How long did this go on for?
Three, four days.

Your family thought you were dead for three or four days?
Yeah. They thought it was me. At the time my mom was going blind, but as soon as my fiancée walked in the room, she knew something was wrong. She just passed out. So for three, four days they were waiting for someone to come to the house. So when communication finally opened up, my fiancée answered the phone, and it was, like, a total relief. She was there with my mom, and I told her to put Mom on the phone. I said, "It's me, Mom." There was crying. I said, "Calm down, Mom. Everything's fine. We're regrouping. I just couldn't call you. I'm alive. I'm fine." The way they are notifying [families] now, it's the proper way to do it.

Did you think about Fort Logan while in Iraq?
I wondered what was going on back here. Did they receive a KIA while I was gone? My job before I left was the headstone setter. And I was hoping they were doing it right.

What are people not understanding about what's going on out here, in Fort Logan?
They don't really realize the sacrifice a lot of these guys have made. People forget. The rest of society, they say they know about the war, but they don't really know what these families are going through. They are not in tune with what's going on. This war has gone on so long, people are sick and tired of hearing of it. I can understand people are concerned about the economy and jobs, and everyone has to survive, but a lot people have pushed the war back. We still have guys over there fighting.

There's Danny Dietz's grave . [Navy Petty Officer 2nd Class Danny P. Dietz, 25, was killed in Afghanistan on June 28, 2005]
Yeah. His mother comes out, like, twice a week. You always see someone out here, taking care of these graves, especially the mothers. They all come out, after these many years. I always tell myself, "Thank God my mom didn't have to go through that." It seems like the mothers always take the loss harder.

With all the violence and death you saw in Iraq, most people would be surprised you would come back to your job at Fort Logan.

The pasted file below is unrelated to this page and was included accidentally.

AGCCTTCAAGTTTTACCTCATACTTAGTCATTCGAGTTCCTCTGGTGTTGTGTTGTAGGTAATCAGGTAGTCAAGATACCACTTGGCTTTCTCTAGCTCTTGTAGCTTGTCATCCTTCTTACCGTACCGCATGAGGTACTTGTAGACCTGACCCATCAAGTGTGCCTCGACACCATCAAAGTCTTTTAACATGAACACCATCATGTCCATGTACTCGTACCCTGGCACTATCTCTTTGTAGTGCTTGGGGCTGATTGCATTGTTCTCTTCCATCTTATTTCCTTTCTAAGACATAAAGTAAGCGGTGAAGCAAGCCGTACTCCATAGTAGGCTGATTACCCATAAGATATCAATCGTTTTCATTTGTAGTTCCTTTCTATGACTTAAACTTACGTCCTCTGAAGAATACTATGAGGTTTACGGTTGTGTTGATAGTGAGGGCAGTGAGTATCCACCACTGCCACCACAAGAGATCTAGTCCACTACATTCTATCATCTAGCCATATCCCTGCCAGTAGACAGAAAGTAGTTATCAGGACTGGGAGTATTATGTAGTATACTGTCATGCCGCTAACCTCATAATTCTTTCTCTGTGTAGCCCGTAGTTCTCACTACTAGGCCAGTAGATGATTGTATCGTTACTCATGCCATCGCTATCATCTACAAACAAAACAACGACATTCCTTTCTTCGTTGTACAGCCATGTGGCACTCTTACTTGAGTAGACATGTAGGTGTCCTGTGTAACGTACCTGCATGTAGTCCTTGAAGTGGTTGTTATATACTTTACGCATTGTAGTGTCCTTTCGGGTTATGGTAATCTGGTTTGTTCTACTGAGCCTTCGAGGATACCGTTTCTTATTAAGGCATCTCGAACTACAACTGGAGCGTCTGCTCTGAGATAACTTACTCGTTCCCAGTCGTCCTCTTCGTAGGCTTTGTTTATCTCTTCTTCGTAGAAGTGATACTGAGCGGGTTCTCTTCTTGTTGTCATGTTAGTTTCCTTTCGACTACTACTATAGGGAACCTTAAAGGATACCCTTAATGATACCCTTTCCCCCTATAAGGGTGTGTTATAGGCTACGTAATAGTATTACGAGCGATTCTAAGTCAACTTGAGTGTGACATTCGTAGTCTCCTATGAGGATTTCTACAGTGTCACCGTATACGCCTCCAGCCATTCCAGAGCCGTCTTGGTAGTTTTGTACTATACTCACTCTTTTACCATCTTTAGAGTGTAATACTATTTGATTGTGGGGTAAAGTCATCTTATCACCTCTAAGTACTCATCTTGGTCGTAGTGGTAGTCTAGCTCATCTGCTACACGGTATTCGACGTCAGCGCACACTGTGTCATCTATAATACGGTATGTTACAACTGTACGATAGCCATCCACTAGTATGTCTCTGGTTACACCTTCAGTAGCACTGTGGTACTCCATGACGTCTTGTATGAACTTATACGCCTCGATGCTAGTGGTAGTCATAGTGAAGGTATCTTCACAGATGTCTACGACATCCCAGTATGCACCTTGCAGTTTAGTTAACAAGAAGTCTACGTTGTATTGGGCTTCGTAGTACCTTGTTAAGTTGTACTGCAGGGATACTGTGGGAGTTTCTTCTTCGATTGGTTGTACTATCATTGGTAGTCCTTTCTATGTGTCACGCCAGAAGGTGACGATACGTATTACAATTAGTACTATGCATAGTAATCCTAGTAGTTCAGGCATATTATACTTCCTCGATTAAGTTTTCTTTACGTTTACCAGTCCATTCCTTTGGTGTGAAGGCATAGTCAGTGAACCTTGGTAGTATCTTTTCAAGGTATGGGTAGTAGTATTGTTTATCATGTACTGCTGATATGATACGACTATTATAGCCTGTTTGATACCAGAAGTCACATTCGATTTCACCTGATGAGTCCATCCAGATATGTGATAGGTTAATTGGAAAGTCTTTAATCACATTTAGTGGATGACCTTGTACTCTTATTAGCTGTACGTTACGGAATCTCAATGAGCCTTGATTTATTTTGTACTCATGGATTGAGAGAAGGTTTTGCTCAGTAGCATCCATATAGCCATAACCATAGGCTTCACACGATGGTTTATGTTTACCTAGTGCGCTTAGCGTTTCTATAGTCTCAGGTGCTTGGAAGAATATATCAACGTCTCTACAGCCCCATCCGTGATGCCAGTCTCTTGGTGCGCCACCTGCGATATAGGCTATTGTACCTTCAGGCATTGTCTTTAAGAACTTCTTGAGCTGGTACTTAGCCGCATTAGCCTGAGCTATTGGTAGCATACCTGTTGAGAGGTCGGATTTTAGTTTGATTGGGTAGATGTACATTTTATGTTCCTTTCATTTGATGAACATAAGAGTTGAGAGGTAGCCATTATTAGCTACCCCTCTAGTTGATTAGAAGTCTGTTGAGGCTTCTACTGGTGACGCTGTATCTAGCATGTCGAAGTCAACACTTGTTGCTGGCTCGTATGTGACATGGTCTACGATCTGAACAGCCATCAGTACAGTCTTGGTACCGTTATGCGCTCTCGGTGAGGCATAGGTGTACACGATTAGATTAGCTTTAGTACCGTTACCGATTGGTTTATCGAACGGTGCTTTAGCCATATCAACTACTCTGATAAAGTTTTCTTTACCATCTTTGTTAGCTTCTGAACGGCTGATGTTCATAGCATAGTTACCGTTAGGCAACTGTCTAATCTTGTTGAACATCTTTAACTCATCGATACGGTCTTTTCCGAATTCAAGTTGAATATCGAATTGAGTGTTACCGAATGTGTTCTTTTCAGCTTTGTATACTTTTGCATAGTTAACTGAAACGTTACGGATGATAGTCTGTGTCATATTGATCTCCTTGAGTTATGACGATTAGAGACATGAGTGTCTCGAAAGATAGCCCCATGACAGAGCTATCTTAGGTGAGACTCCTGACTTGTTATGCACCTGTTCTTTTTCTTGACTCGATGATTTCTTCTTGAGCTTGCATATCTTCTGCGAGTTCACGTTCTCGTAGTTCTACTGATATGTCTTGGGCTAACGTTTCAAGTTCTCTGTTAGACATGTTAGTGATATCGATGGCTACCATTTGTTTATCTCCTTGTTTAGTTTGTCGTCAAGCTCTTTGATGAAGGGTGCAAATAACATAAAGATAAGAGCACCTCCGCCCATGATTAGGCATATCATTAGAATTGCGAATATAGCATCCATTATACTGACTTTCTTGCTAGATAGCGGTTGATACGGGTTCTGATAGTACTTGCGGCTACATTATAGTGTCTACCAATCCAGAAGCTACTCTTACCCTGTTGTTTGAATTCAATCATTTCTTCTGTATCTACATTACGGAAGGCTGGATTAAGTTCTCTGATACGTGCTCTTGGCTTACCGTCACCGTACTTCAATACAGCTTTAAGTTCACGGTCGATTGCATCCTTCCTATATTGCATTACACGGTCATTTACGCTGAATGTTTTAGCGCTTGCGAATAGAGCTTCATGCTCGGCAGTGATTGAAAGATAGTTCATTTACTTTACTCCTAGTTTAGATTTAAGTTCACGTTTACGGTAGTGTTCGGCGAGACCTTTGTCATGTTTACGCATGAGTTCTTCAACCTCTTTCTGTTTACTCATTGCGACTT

At first I didn't want to come back. I really didn't. When I arrived back in Colorado, it took me at least two, three months to decide whether I'd come back or not. I was going through a lot of issues. I didn't want to talk to people. I became a hermit. I stayed indoors. I wouldn't venture outside for a brief time. I would never drive around. It took me a while to get out, back into society. Honestly, I was thinking about suicide.

What saved you?
My fiancée. My family. I had the support of my family. They were there. They encouraged me to seek therapy, which I did. That helped. Then I decided I needed to get to a place where I can get comfortable. And that was back at the cemetery. After two, three months, I was feeling a sense of calmness. I wasn't having those [suicidal] feelings. Now I have a purpose. This is what I want to do.

This was a place of healing for you.
It was. It's the comfort I needed ever since I got back. I think if I had never returned to the cemetery, I would have never had the closure I have now. It can be hard sometimes. It brings back some memories. But I take such pride. Coming back, I cherish life so much more. I know I'm alive. I'm still here. I appreciate life everyday. I'm just lucky.

But you've now decided to leave the cemetery, moving to Alabama with your fiancée. Are you nervous to leave this sense of comfort?
Yeah, I am. I'm leaving Memorial Day weekend. But I'm at the point where I'm ready to move on to the next step. I'm feeling good about it. I'm ready for the next chapter in my life.